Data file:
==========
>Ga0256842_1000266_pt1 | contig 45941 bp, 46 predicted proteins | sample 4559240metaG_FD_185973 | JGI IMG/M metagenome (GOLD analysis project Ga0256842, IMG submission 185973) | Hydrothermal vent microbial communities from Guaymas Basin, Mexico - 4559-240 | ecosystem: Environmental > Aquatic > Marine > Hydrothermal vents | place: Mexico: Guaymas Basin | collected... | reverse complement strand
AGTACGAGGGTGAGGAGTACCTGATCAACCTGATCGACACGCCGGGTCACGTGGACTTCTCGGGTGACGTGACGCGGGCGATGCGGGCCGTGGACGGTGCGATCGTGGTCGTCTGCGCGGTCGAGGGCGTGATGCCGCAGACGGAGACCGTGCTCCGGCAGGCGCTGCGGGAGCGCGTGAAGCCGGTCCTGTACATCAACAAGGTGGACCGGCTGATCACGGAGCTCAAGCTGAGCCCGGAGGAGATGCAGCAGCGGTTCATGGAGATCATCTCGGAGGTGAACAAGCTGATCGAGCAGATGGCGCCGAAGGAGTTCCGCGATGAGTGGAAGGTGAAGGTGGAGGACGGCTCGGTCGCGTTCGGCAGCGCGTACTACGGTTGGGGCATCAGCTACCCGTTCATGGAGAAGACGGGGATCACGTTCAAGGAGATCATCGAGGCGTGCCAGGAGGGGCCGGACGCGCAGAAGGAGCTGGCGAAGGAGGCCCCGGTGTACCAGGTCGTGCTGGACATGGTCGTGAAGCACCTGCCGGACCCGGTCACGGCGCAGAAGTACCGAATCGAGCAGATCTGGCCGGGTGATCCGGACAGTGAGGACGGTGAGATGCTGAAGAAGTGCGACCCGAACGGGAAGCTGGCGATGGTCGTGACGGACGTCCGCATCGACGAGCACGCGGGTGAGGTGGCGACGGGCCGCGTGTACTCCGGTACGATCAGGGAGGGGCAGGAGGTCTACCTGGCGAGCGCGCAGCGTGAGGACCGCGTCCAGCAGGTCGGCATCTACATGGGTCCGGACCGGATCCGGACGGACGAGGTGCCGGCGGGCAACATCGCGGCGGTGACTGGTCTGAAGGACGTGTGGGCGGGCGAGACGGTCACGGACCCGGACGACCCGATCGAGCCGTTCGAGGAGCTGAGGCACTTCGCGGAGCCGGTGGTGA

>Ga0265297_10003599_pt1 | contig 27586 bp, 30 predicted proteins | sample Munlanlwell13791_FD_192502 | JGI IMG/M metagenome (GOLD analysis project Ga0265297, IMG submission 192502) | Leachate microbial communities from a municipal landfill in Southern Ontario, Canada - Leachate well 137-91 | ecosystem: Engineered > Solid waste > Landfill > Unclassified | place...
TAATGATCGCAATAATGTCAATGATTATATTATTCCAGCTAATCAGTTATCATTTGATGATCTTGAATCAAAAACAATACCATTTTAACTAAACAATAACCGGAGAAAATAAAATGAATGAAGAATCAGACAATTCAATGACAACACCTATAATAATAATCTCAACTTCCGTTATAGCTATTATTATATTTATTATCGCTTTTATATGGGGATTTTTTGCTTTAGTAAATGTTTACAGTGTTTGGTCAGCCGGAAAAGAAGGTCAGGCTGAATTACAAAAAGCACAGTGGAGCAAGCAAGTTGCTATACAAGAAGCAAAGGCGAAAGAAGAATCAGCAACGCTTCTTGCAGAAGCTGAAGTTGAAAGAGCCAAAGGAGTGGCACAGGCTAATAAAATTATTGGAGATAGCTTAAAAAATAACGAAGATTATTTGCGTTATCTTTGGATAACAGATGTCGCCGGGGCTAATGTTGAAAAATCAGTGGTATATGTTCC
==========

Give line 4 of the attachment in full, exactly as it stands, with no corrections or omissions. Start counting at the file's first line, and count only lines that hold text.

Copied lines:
TAATGATCGCAATAATGTCAATGATTATATTATTCCAGCTAATCAGTTATCATTTGATGATCTTGAATCAAAAACAATACCATTTTAACTAAACAATAACCGGAGAAAATAAAATGAATGAAGAATCAGACAATTCAATGACAACACCTATAATAATAATCTCAACTTCCGTTATAGCTATTATTATATTTATTATCGCTTTTATATGGGGATTTTTTGCTTTAGTAAATGTTTACAGTGTTTGGTCAGCCGGAAAAGAAGGTCAGGCTGAATTACAAAAAGCACAGTGGAGCAAGCAAGTTGCTATACAAGAAGCAAAGGCGAAAGAAGAATCAGCAACGCTTCTTGCAGAAGCTGAAGTTGAAAGAGCCAAAGGAGTGGCACAGGCTAATAAAATTATTGGAGATAGCTTAAAAAATAACGAAGATTATTTGCGTTATCTTTGGATAACAGATGTCGCCGGGGCTAATGTTGAAAAATCAGTGGTATATGTTCC